The blue riband event of the season is always Monte Carlo. Most of the drivers live there, so there tend to be a lot of hangers-on, and it is the race which, more than any other, attracts the wealth and glamour that has always adhered itself to Formula One.
The most iconic of courses, but also one of the narrowest, it is an incredibly difficult track on which to overtake, meaning that qualification and tactics are more important than ever.
Because of the lack of space around the tight pit lane, the BBC team were exiled to the gilded cage of a yacht in the harbour. We were shown footage of Flavio Briatore’s enormous yacht but Jake and the boys appeared to be on one of those cheap boats that takes people on half day tours. This is the BBC after all, and they have to account for every penny. Although I bet Steve Cram and Steve Redgrave, who were shown sipping champagne on deck, hadn’t paid for their flights.
In the fortnight since Barcelona, the political powers behind Formula One have been facing off like rutting stags. In response to Max Mosley’s proposed budget cap for next season, Ferrari said they would not compete under those conditions and would withdraw from the competition. Despite the fact that Kimi Raikonnen seems to have withdrawn from competition a year early, this was seen as a very real threat, with other teams following Ferrari’s lead.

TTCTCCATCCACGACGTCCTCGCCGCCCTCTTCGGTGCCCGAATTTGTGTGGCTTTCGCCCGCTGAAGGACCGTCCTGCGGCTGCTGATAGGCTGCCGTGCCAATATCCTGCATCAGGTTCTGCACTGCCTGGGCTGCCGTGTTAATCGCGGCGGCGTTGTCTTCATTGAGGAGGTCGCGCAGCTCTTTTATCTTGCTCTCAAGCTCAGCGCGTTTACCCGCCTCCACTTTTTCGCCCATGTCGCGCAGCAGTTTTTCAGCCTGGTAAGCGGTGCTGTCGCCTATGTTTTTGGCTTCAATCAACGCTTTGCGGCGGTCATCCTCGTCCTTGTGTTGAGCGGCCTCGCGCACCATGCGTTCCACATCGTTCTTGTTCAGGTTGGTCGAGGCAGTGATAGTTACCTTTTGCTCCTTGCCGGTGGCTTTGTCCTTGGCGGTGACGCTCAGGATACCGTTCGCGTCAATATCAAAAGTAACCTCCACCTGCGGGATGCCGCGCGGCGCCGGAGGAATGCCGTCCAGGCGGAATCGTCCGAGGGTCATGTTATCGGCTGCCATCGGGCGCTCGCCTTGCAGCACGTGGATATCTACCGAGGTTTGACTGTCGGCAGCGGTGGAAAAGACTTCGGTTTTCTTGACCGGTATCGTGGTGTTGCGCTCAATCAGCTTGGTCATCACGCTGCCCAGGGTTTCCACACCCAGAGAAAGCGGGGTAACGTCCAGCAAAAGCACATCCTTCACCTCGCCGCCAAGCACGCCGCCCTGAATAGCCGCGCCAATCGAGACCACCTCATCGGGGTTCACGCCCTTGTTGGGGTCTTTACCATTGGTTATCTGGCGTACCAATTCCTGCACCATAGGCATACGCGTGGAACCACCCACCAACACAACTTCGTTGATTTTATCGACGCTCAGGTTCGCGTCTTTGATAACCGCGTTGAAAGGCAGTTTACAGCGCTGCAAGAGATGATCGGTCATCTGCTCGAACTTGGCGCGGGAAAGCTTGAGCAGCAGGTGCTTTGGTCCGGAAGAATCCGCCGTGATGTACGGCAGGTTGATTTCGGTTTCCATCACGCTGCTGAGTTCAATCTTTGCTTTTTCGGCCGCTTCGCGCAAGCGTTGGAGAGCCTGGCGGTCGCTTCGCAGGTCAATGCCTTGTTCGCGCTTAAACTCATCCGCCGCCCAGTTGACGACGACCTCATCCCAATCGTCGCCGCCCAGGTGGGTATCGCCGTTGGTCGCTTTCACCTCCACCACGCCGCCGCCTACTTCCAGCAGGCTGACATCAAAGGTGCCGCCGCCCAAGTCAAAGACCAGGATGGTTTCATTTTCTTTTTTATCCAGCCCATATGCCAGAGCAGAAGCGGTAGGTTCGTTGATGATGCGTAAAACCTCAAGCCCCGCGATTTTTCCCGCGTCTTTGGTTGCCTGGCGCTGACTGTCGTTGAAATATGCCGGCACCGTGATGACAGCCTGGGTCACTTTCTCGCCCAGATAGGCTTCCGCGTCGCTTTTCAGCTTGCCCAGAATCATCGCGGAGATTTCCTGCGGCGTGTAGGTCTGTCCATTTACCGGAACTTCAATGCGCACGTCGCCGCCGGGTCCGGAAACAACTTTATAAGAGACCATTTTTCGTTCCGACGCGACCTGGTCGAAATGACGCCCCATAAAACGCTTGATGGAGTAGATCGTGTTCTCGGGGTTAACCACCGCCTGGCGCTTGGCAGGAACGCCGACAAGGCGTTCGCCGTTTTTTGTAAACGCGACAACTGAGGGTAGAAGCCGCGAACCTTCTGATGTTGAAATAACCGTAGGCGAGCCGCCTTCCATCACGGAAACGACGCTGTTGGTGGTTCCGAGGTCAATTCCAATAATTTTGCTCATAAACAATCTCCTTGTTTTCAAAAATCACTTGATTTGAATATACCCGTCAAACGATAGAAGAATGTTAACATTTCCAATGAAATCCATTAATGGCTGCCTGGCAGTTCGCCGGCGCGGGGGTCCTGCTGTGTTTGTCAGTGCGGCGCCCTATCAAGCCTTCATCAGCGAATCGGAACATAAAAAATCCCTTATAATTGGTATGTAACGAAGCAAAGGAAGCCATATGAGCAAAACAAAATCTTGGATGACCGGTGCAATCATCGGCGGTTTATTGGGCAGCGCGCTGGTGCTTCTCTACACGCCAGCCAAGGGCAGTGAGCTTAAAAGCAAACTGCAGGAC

Despite Ferrari’s sixty year unbroken relationship with F1, stretching back to the very first Championship Grand Prix, Mosley said that he was quite happy for the sport to continue without the presence of the prancing horse. Bringing in new teams is his priority, and Ferrari are not bigger than the sport. He’s right, of course – F1 without Ferrari would be like Police Academy without Steve Guttenberg, it would survive but it would stink. But the competition is currently in such a mess that it resembles Police Academy 7: Mission to Moscow.
It will be interesting to see how it all plays out. Mosley has said there is no hurry to get resolution, and the whole saga feels like it has a long way to go.
Eddie Jordan’s sycophantic interview of the week involved him lobbing underarm questions at Prince Albert of Monaco. Even when he asked an awkward question about the potential of a breakaway from F1, he couched it in such apologetic terms that you would have thought he was asking where the lavvy was.
When the qualifying started, it was Lewis Hamilton who was the star of the show. In the first session, he lost control of his car going into a corner and put it into the barrier, wiping out his rear suspension, losing his chance to qualify any higher than sixteenth, and ruining any realistic chance he had of scoring any points this weekend. I don’t know why but, I just find it very difficult to warm to the young Swiss-resident tax-exile.
It’s starting to get a bit old now, but Jenson Button again won pole, but the unexpected success came from Ferrari – Raikkonen woke up long enough to take second place, and Massa grabbed fifth. Maybe they are worried this might be their last Monaco Grand Prix so they’d better make it count. Whatever the outcome of the behind-the-scenes negotiations, I am hoping for a good race tomorrow and, if we are really lucky, another no-pressure crash from Lewis Hamilton.